Popular Filipino Pop-Up Fattened Caf Launches Sausage Brand in Area Grocery Stores

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With its new sausage line, the Fattened Can hopes to bring Filipino food to a broader audience. - MIRANDA MUNGUIA FOR THE FATTENED CAF
  • MIRANDA MUNGUIA FOR THE FATTENED CAF
  • With its new sausage line, the Fattened Can hopes to bring Filipino food to a broader audience.

Last March, Darren Young and Charlene Lopez Young were riding high on the wave of success following their first-ever Filipino brunch. For three years, the husband and wife team had been doing pop-up Filipino barbecue events around town under the name Fattened Caf, but even the enthusiastic response they'd received to those paled in comparison to this 300-person affair. Thrilled with the reception, the Youngs left the event exhausted but excited for what they saw as their path forward - bringing Filipino brunch to St. Louis.

Two weeks later, the COVID-19 ground the food and beverage industry to a halt and put the Youngs' dream of perfecting their Filipino brunch events on indefinite hold. However, they didn't let that stop them. Instead, the pair have reimagined Fattened Caf beyond pop-ups, expanding their brand to include a line of Filipino sausages that is now available in 67 Schnucks markets — and the Youngs are not stopping there.



"We want Filipino food available in mainstream grocery stores," says Charlene. "For a while, our food stayed in International enclaves at international stores, but now, St. Louis has a local Filipino brand in a mainstream grocery store. I don't know if other cities like L.A. have that. We shop in mainstream stores. Why shouldn't our food be on the shelves next to Thai and Indian and Chinese foods? We're excited for how this can grow and hope that Filipino food becomes a household name for Americans — because it's good!"

The Youngs' path to Fattened Caf began roughly four years ago. After moving to St. Louis from Los Angeles, Charlene was struck by how few fellow Filipinos she encountered in her new hometown. Growing up in California, she was always surrounded by a large Filipino community, but in St. Louis, she felt alone.



Around that time, Darren was also noticing something about his new city, albeit a much lighter observation. A California native, his experience with barbecue prior to moving to St. Louis consisted of Chili's baby back ribs; the moment he had his first taste of Pappy's Smokehouse, he was overwhelmed by what he'd been missing and set out to discover all that he could about grilled and smoked meats.

Eventually, Darren grew tired of spending the money to go out to eat all the time and started experimenting with barbecue himself. His passion for it was matched by the amount of meat in his refrigerator, and eventually, he and Charlene realized that they had to figure out a way to share their food with others. They began hosting game nights for friends, who were so enamored with Darren's barbecue that they began encouraging the pair to figure out a way to share it with a wider audience.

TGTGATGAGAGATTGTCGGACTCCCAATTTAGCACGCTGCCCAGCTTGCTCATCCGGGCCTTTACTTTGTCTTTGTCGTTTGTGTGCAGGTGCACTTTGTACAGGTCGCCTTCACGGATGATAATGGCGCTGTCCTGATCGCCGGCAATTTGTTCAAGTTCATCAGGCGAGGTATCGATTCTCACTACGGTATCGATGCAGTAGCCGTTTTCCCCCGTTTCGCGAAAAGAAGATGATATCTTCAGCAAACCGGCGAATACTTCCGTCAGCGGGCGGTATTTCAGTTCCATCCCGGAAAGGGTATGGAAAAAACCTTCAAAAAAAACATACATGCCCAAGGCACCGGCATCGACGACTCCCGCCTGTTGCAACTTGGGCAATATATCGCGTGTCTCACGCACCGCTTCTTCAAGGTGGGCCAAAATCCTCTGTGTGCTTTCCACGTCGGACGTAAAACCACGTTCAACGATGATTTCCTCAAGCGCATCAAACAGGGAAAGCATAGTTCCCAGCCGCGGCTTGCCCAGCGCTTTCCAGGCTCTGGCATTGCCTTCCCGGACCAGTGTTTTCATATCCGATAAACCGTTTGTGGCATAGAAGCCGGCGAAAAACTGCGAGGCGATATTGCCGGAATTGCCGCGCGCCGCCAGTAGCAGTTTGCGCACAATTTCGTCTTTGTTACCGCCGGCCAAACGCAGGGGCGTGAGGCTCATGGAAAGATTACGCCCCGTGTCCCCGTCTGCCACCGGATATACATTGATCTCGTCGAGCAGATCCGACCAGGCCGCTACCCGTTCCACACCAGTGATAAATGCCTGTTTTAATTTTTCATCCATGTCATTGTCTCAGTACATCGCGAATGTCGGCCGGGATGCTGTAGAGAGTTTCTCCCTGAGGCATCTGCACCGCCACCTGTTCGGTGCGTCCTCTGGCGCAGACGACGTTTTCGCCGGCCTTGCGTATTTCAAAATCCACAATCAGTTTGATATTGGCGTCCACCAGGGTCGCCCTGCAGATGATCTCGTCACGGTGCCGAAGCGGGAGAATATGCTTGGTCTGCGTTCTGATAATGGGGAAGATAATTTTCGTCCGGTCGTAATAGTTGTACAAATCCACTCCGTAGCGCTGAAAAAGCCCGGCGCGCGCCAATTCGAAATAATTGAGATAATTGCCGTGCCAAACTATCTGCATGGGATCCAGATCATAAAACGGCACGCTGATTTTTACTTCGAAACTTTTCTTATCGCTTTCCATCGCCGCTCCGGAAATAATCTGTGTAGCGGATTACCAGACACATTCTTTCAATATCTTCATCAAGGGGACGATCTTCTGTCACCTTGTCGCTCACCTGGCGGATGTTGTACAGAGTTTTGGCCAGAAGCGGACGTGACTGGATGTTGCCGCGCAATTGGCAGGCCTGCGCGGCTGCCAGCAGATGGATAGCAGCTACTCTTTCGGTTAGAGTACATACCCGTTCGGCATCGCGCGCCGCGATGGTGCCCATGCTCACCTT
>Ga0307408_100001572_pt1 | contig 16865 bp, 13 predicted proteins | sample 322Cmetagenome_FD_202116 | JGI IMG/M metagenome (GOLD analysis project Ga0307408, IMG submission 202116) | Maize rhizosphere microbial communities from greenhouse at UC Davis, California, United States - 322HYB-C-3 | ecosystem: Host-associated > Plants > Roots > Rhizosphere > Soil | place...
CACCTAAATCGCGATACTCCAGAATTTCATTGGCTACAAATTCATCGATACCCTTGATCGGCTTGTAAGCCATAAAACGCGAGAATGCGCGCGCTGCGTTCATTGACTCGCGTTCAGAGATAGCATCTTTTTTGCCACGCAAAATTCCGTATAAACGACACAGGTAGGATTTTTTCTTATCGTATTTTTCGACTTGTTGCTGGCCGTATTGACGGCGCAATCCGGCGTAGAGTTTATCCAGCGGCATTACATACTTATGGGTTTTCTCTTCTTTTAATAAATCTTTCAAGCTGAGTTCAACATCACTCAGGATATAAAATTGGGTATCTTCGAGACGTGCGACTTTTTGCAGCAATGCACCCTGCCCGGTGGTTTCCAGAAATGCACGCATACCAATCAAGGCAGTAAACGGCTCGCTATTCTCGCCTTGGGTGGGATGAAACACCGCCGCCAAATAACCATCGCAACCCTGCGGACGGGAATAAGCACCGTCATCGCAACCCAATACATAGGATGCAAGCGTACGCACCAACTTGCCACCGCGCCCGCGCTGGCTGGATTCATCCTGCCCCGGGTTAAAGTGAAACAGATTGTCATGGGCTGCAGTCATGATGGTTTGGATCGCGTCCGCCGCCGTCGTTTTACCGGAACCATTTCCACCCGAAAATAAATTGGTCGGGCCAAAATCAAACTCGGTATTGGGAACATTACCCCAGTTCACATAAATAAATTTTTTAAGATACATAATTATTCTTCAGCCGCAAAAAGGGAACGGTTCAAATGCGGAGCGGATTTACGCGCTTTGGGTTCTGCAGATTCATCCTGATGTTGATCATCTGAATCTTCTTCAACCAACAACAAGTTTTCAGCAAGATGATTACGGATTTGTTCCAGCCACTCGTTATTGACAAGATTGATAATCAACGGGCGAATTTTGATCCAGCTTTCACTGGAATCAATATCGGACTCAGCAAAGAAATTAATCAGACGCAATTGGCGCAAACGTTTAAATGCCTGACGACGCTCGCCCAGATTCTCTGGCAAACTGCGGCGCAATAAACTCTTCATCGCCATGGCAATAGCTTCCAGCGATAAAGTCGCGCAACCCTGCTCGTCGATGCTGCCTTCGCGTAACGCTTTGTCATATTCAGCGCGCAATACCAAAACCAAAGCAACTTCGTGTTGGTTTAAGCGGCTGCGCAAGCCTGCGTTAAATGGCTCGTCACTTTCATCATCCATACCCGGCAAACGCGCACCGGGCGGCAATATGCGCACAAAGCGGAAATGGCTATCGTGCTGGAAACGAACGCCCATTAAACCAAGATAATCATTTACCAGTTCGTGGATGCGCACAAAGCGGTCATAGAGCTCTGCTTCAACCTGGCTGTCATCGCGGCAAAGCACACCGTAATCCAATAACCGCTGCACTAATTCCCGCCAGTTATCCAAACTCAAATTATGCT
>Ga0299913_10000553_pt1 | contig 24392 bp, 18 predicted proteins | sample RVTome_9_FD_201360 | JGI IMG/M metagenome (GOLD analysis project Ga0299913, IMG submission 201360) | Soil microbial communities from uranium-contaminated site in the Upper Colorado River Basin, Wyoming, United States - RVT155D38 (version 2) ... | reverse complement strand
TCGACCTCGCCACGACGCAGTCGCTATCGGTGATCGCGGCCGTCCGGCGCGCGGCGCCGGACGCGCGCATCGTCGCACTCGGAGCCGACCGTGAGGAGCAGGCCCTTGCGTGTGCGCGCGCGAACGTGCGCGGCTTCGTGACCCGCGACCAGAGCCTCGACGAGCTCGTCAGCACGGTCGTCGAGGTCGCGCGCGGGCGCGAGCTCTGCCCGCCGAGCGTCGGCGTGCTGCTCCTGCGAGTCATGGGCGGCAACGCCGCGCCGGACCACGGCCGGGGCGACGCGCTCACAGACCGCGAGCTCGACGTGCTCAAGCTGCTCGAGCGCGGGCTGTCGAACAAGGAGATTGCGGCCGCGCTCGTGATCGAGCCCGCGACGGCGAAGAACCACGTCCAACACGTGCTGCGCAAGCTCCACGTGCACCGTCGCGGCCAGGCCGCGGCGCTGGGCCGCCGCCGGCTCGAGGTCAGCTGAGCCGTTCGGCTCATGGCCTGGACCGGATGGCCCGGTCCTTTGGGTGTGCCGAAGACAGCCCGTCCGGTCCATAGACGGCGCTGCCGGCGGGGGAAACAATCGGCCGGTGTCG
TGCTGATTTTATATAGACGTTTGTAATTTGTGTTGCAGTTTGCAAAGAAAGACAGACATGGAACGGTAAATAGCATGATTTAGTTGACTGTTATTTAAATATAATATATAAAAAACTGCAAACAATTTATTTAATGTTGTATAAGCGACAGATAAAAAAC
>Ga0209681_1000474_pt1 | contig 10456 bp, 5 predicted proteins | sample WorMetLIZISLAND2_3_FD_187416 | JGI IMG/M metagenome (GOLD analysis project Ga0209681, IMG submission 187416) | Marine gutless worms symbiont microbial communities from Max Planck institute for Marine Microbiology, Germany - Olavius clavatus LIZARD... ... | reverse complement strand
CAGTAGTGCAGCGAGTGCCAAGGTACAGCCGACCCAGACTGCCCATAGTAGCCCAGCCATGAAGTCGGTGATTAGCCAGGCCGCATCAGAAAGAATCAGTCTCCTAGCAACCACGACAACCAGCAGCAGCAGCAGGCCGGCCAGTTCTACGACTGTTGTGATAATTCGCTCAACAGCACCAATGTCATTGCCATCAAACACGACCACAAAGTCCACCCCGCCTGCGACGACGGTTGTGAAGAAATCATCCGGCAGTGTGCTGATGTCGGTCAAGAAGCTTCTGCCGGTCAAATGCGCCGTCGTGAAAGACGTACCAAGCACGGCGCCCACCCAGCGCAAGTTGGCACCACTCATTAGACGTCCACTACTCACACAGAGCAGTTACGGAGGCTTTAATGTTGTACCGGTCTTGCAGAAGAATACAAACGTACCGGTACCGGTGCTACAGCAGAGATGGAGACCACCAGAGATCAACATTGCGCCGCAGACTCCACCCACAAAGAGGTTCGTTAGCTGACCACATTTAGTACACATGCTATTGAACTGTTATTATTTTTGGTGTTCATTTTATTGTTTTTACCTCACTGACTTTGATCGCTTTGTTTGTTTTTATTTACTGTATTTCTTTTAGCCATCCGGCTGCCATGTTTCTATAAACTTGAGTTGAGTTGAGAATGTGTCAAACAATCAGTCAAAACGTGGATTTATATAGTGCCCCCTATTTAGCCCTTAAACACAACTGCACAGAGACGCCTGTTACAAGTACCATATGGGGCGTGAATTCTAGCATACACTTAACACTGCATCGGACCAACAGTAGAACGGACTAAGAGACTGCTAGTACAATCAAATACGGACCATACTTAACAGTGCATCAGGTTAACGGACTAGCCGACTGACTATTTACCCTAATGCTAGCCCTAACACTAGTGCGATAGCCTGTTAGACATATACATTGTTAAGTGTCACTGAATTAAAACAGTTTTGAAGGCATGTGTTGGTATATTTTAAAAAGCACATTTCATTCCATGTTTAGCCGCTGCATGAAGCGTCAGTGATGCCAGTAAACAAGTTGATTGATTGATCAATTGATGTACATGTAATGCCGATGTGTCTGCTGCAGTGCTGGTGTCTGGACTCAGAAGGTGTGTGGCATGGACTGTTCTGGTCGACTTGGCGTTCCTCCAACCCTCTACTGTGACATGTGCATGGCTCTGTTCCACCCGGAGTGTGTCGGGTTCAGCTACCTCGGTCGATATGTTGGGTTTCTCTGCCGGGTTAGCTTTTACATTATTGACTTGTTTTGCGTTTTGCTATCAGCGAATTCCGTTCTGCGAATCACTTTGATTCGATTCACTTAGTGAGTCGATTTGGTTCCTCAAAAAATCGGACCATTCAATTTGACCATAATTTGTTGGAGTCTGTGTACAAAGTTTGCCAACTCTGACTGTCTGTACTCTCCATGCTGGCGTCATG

That's when it hit Charlene: Barbecue is a huge part of Filipino food culture. Why not begin doing Filipino barbecue as a way to introduce her culture to her friends in St. Louis? From that moment forward, the Youngs turned their game nights into full-blown Filipino feasts, garnering high praise from anyone who attended. News spread through their social circle of their outstanding food, and before they knew it, they were catering for friends, then friends of friends until they realized they were on to something big.

"We were on our way back from the Philippines and started talking about doing pop-ups or a food trailer and came up with the idea of the Fattened Caf," Charlene explains. "There's this scripture in the Bible about the prodigal son, and when he returns, his fathers says he will slaughter the fattest calf and invite everyone to celebrate. That's what we wanted to do — to cook a feast because we want everyone to come together and enjoy each other's cultures and create a culture around Filipino food in St. Louis where there really wasn't one."

The Youngs launched the Fattened Caf in 2017 at a pop-up at Milque Toast and have grown their brand over the past four years through other events around town, farmers markets and a residency at Earthbound Beer that began in 2019. Though they assumed they were working toward an eventual brick and mortar restaurant, the opportunity with Schnucks — part of the store's effort to help local minority-owned businesses during the pandemic — has changed the way they see their brand moving forward. That, together with a recent $50,000 grant from the University of Missouri St. Louis Diversity Equity and Inclusion Accelerator, has helped the, recast Fattened Caf as a consumer products company as much as a pop-up restaurant, and they hope to keep moving in that direction.

In addition to the Schnucks arrangement and the UMSL grant, the pair credit fellow Filipino trailblazers in the St. Louis food community for helping to pave the way for Fattened Caf. The Youngs point to such places like Guerrilla Street Food and St. Louis Filipino Bread, as well as Malou Perez-Nievera and her pop-up kamayan feasts for putting Filipino food in the conversation — something Charlene and Darren are both thrilled to be a part of.

"We can't ever say that we got here on our own, because as much work as we did, the folks in the industry and the community embraced us and pushed us to do what we wanted to do," Charlene says. "Everything has been a great collaborative effort. It's taken a village, and this is such a community effort. We wouldn't be here if it wasn't for the St. Louis community embracing us and giving us a seat at the table."

We are always hungry for tips and feedback. Email the author at cheryl.baehr@riverfronttimes.com.

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